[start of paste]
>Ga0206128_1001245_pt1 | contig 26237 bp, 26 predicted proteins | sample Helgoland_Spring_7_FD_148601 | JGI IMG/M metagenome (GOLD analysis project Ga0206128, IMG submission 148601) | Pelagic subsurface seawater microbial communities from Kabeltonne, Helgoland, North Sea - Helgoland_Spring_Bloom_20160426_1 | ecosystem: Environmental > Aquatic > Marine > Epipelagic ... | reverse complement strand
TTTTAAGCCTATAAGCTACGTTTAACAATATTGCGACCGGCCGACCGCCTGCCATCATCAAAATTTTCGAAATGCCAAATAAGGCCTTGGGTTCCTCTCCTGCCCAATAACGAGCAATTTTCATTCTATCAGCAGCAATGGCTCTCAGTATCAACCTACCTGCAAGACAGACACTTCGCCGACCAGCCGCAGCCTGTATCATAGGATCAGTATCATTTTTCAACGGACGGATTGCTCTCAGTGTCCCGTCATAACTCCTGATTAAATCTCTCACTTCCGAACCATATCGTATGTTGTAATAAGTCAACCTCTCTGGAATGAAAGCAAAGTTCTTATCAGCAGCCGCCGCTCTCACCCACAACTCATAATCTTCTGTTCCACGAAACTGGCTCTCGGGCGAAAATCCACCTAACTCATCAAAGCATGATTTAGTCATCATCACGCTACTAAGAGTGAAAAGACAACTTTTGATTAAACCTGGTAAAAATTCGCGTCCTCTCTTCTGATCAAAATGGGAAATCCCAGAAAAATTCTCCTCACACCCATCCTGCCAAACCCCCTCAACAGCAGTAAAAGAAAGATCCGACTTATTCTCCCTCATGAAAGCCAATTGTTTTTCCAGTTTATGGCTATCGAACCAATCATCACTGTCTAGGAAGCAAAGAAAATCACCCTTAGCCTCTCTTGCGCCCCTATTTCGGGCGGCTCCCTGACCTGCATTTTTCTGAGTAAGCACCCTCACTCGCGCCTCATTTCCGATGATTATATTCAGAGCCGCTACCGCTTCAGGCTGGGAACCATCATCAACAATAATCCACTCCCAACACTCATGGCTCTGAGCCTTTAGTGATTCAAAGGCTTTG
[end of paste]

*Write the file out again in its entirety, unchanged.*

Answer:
>Ga0206128_1001245_pt1 | contig 26237 bp, 26 predicted proteins | sample Helgoland_Spring_7_FD_148601 | JGI IMG/M metagenome (GOLD analysis project Ga0206128, IMG submission 148601) | Pelagic subsurface seawater microbial communities from Kabeltonne, Helgoland, North Sea - Helgoland_Spring_Bloom_20160426_1 | ecosystem: Environmental > Aquatic > Marine > Epipelagic ... | reverse complement strand
TTTTAAGCCTATAAGCTACGTTTAACAATATTGCGACCGGCCGACCGCCTGCCATCATCAAAATTTTCGAAATGCCAAATAAGGCCTTGGGTTCCTCTCCTGCCCAATAACGAGCAATTTTCATTCTATCAGCAGCAATGGCTCTCAGTATCAACCTACCTGCAAGACAGACACTTCGCCGACCAGCCGCAGCCTGTATCATAGGATCAGTATCATTTTTCAACGGACGGATTGCTCTCAGTGTCCCGTCATAACTCCTGATTAAATCTCTCACTTCCGAACCATATCGTATGTTGTAATAAGTCAACCTCTCTGGAATGAAAGCAAAGTTCTTATCAGCAGCCGCCGCTCTCACCCACAACTCATAATCTTCTGTTCCACGAAACTGGCTCTCGGGCGAAAATCCACCTAACTCATCAAAGCATGATTTAGTCATCATCACGCTACTAAGAGTGAAAAGACAACTTTTGATTAAACCTGGTAAAAATTCGCGTCCTCTCTTCTGATCAAAATGGGAAATCCCAGAAAAATTCTCCTCACACCCATCCTGCCAAACCCCCTCAACAGCAGTAAAAGAAAGATCCGACTTATTCTCCCTCATGAAAGCCAATTGTTTTTCCAGTTTATGGCTATCGAACCAATCATCACTGTCTAGGAAGCAAAGAAAATCACCCTTAGCCTCTCTTGCGCCCCTATTTCGGGCGGCTCCCTGACCTGCATTTTTCTGAGTAAGCACCCTCACTCGCGCCTCATTTCCGATGATTATATTCAGAGCCGCTACCGCTTCAGGCTGGGAACCATCATCAACAATAATCCACTCCCAACACTCATGGCTCTGAGCCTTTAGTGATTCAAAGGCTTTG